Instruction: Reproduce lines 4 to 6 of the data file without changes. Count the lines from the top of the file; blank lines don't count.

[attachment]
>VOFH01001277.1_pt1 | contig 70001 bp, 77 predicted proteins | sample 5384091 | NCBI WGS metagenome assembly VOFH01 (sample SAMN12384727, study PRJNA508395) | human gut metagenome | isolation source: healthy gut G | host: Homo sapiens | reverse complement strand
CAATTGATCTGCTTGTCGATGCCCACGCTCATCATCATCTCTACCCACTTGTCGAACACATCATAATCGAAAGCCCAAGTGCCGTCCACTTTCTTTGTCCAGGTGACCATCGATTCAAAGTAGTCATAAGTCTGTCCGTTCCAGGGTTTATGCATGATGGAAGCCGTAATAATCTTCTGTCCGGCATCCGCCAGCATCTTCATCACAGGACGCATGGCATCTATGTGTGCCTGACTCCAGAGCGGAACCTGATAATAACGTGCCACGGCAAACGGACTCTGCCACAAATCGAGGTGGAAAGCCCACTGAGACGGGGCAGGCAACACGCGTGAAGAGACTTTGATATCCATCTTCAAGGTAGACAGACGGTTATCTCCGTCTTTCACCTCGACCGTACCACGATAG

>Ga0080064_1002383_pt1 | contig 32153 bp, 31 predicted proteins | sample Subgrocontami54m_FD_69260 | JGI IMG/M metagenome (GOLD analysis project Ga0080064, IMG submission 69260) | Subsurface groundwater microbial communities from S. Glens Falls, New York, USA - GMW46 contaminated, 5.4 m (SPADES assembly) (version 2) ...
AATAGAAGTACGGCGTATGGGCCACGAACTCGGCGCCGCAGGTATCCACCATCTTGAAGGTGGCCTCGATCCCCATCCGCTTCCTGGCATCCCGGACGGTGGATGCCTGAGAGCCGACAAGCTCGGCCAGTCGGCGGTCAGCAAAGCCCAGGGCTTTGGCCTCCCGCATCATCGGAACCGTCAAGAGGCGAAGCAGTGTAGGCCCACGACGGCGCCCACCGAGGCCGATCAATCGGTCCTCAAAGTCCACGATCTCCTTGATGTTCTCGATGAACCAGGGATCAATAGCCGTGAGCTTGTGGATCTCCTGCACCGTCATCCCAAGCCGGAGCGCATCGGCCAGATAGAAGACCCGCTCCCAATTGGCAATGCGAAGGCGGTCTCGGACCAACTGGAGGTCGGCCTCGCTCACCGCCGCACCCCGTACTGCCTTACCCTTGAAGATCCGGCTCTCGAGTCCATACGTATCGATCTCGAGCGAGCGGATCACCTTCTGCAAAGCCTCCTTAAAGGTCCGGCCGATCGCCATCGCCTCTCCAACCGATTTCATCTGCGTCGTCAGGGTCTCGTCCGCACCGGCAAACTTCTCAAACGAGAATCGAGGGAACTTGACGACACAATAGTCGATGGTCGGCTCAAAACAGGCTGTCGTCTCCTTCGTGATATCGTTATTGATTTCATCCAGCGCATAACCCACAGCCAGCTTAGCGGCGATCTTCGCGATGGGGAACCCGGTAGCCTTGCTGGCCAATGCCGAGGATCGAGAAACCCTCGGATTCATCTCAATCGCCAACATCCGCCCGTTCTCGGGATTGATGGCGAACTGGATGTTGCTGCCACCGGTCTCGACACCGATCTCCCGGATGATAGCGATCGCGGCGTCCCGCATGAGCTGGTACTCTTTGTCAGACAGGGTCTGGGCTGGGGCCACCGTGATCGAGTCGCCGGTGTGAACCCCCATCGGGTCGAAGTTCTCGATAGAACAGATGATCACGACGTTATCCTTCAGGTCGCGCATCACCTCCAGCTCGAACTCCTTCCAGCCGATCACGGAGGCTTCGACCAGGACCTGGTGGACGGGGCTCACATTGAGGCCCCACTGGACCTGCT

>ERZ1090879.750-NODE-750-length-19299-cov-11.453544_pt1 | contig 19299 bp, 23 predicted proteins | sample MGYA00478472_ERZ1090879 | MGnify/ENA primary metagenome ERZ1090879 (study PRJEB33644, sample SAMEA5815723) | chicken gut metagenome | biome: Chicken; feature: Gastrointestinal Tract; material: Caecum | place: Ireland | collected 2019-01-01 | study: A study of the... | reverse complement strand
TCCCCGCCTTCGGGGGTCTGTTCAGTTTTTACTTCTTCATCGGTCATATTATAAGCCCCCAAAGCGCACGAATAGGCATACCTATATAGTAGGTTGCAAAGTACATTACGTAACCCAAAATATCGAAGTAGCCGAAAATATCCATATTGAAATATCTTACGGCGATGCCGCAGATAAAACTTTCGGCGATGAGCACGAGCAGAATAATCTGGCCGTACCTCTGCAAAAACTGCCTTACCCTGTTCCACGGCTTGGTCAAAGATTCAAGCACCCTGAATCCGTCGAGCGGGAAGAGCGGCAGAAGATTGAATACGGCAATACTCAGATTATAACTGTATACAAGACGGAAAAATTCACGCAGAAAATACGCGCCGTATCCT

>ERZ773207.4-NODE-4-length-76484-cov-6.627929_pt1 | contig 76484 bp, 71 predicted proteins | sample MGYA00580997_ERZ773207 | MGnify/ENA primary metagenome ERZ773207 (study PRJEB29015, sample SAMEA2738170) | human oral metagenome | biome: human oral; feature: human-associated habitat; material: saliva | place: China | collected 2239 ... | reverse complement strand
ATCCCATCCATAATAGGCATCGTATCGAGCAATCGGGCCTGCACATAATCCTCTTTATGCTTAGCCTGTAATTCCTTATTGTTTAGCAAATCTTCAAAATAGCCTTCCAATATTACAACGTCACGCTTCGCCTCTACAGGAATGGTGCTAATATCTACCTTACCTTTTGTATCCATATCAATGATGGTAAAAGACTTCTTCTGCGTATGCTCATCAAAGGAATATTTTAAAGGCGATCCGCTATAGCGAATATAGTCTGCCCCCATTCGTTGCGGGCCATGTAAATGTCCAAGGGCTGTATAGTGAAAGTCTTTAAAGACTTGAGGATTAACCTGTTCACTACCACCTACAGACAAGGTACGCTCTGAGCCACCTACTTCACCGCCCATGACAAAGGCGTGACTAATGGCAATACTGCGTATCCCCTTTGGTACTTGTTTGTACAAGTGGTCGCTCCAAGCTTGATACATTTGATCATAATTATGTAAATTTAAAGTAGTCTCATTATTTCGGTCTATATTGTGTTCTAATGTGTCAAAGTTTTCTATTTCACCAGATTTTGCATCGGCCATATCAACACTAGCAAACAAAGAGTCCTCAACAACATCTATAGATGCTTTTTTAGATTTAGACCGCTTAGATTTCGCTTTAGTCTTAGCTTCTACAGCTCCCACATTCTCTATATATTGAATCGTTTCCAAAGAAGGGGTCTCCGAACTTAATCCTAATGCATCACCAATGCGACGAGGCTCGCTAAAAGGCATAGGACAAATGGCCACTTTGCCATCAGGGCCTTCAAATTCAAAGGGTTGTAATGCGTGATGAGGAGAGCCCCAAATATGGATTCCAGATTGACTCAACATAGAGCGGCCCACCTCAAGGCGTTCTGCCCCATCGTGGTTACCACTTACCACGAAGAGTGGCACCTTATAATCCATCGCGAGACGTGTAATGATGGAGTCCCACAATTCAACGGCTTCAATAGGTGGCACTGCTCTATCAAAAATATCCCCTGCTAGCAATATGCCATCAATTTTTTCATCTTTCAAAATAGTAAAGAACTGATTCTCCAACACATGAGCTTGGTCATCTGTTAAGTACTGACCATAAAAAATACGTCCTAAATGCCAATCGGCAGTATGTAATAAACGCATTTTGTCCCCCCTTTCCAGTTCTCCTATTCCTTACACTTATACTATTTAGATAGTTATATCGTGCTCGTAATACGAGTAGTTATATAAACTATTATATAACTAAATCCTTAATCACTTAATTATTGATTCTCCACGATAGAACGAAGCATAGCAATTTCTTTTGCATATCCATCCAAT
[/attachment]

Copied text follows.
AATAGAAGTACGGCGTATGGGCCACGAACTCGGCGCCGCAGGTATCCACCATCTTGAAGGTGGCCTCGATCCCCATCCGCTTCCTGGCATCCCGGACGGTGGATGCCTGAGAGCCGACAAGCTCGGCCAGTCGGCGGTCAGCAAAGCCCAGGGCTTTGGCCTCCCGCATCATCGGAACCGTCAAGAGGCGAAGCAGTGTAGGCCCACGACGGCGCCCACCGAGGCCGATCAATCGGTCCTCAAAGTCCACGATCTCCTTGATGTTCTCGATGAACCAGGGATCAATAGCCGTGAGCTTGTGGATCTCCTGCACCGTCATCCCAAGCCGGAGCGCATCGGCCAGATAGAAGACCCGCTCCCAATTGGCAATGCGAAGGCGGTCTCGGACCAACTGGAGGTCGGCCTCGCTCACCGCCGCACCCCGTACTGCCTTACCCTTGAAGATCCGGCTCTCGAGTCCATACGTATCGATCTCGAGCGAGCGGATCACCTTCTGCAAAGCCTCCTTAAAGGTCCGGCCGATCGCCATCGCCTCTCCAACCGATTTCATCTGCGTCGTCAGGGTCTCGTCCGCACCGGCAAACTTCTCAAACGAGAATCGAGGGAACTTGACGACACAATAGTCGATGGTCGGCTCAAAACAGGCTGTCGTCTCCTTCGTGATATCGTTATTGATTTCATCCAGCGCATAACCCACAGCCAGCTTAGCGGCGATCTTCGCGATGGGGAACCCGGTAGCCTTGCTGGCCAATGCCGAGGATCGAGAAACCCTCGGATTCATCTCAATCGCCAACATCCGCCCGTTCTCGGGATTGATGGCGAACTGGATGTTGCTGCCACCGGTCTCGACACCGATCTCCCGGATGATAGCGATCGCGGCGTCCCGCATGAGCTGGTACTCTTTGTCAGACAGGGTCTGGGCTGGGGCCACCGTGATCGAGTCGCCGGTGTGAACCCCCATCGGGTCGAAGTTCTCGATAGAACAGATGATCACGACGTTATCCTTCAGGTCGCGCATCACCTCCAGCTCGAACTCCTTCCAGCCGATCACGGAGGCTTCGACCAGGACCTGGTGGACGGGGCTCACATTGAGGCCCCACTGGACCTGCT

>ERZ1090879.750-NODE-750-length-19299-cov-11.453544_pt1 | contig 19299 bp, 23 predicted proteins | sample MGYA00478472_ERZ1090879 | MGnify/ENA primary metagenome ERZ1090879 (study PRJEB33644, sample SAMEA5815723) | chicken gut metagenome | biome: Chicken; feature: Gastrointestinal Tract; material: Caecum | place: Ireland | collected 2019-01-01 | study: A study of the... | reverse complement strand
TCCCCGCCTTCGGGGGTCTGTTCAGTTTTTACTTCTTCATCGGTCATATTATAAGCCCCCAAAGCGCACGAATAGGCATACCTATATAGTAGGTTGCAAAGTACATTACGTAACCCAAAATATCGAAGTAGCCGAAAATATCCATATTGAAATATCTTACGGCGATGCCGCAGATAAAACTTTCGGCGATGAGCACGAGCAGAATAATCTGGCCGTACCTCTGCAAAAACTGCCTTACCCTGTTCCACGGCTTGGTCAAAGATTCAAGCACCCTGAATCCGTCGAGCGGGAAGAGCGGCAGAAGATTGAATACGGCAATACTCAGATTATAACTGTATACAAGACGGAAAAATTCACGCAGAAAATACGCGCCGTATCCT